Blazes have been burning for weeks in the southeastern state of Victoria but turned deadly Saturday when searing temperatures and wind blasts created a firestorm that swept across a swath of the region. A long-running drought in the south - the worst in a century - had left forests extra dry and Saturday's fire conditions were said to be the worst ever in Australia.
The fast moving fire fronts actually outran or cut off people trying to flee in their cars, reported CBS News correspondent Mark Phillips.
"Sad stories of flames going over cars, maybe one person surviving and being brought here and others not surviving, and I suspect today they will find lots of cars where people have not survived," said Dr. John Coleridge.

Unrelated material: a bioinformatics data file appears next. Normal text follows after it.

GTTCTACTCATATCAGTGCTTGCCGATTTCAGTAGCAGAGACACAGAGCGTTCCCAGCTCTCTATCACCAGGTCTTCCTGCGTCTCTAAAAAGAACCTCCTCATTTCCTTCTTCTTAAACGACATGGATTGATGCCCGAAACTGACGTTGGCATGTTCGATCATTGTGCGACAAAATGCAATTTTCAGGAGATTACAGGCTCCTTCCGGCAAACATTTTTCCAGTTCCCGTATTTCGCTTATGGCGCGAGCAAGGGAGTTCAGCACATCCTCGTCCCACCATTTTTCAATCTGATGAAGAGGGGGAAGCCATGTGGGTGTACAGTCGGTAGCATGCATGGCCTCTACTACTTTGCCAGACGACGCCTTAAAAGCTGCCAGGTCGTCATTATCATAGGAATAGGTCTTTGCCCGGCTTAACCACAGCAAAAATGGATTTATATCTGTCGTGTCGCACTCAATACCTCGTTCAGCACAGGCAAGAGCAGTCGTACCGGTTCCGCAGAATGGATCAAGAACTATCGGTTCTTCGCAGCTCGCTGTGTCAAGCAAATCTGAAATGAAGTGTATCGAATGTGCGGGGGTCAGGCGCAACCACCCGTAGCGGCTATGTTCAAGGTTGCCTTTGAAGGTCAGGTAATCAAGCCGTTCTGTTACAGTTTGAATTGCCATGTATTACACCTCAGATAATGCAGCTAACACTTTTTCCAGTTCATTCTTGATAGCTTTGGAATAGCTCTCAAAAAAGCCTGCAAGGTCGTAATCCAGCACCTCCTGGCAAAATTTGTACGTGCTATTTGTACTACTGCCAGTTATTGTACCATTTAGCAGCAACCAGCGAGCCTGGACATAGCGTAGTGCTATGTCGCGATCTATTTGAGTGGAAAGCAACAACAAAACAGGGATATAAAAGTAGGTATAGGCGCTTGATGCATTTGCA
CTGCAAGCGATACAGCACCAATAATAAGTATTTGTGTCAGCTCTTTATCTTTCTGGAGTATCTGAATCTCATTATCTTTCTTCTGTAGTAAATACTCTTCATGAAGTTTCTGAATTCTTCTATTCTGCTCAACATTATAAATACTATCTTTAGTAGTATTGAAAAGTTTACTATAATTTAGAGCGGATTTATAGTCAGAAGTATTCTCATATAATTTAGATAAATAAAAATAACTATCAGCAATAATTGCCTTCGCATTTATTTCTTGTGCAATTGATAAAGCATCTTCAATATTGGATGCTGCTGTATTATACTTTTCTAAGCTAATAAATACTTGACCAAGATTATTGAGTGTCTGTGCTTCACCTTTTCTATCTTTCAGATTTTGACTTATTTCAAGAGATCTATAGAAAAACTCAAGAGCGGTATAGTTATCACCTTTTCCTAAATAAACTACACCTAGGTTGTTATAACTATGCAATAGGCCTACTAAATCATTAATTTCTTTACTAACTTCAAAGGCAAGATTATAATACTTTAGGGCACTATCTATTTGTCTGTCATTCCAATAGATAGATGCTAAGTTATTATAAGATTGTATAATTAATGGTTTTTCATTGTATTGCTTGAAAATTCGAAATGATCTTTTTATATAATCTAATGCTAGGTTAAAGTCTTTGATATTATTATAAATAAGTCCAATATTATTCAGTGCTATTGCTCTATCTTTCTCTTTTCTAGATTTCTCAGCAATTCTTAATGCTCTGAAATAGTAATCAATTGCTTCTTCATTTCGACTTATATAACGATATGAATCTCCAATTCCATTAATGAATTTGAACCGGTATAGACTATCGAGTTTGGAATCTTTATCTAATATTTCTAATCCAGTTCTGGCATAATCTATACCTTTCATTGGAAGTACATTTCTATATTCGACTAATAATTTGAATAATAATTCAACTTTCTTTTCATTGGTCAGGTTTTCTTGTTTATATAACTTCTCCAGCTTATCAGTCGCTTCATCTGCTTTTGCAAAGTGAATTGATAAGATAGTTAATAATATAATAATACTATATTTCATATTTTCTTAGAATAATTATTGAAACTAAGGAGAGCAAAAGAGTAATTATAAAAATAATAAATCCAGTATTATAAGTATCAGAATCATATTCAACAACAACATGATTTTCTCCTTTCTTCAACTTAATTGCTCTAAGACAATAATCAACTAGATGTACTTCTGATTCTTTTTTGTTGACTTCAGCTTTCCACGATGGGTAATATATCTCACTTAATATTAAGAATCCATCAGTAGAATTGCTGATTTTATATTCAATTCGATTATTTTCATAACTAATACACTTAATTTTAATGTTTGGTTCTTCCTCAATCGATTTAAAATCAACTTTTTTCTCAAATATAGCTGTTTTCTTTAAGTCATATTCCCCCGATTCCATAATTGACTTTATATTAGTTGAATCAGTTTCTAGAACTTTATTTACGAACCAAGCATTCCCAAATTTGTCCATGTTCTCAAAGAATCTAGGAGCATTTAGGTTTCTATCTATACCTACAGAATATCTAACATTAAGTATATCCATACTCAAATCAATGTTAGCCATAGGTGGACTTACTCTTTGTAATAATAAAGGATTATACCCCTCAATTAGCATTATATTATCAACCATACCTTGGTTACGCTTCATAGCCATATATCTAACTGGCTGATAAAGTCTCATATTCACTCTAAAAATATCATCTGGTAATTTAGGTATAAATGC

To make matters worse, it seems not all of this was an accident, reported Phillips.
Police declared crime scenes Monday in the towns destroyed by wildfires; officials suspect some of the more than 400 fires were set on purpose.
Speaking Monday morning, Prime Minister Kevin Rudd, who was visibly upset by the catastrophe, said of the suspected arsonist or arsonists, "What do you say about a person like that. I don't know. There are no words to describe it, other than it's mass-murder."
Police sealed off at least two towns - Marysville and Kinglake - where dozens of deaths occurred - setting up roadside checkpoints and controlling access to the area.
Victoria Police Commissioner Christine Nixon said specialist fire investigators were on the ground at one fire site, in Churchill, east of Melbourne, and would go to others.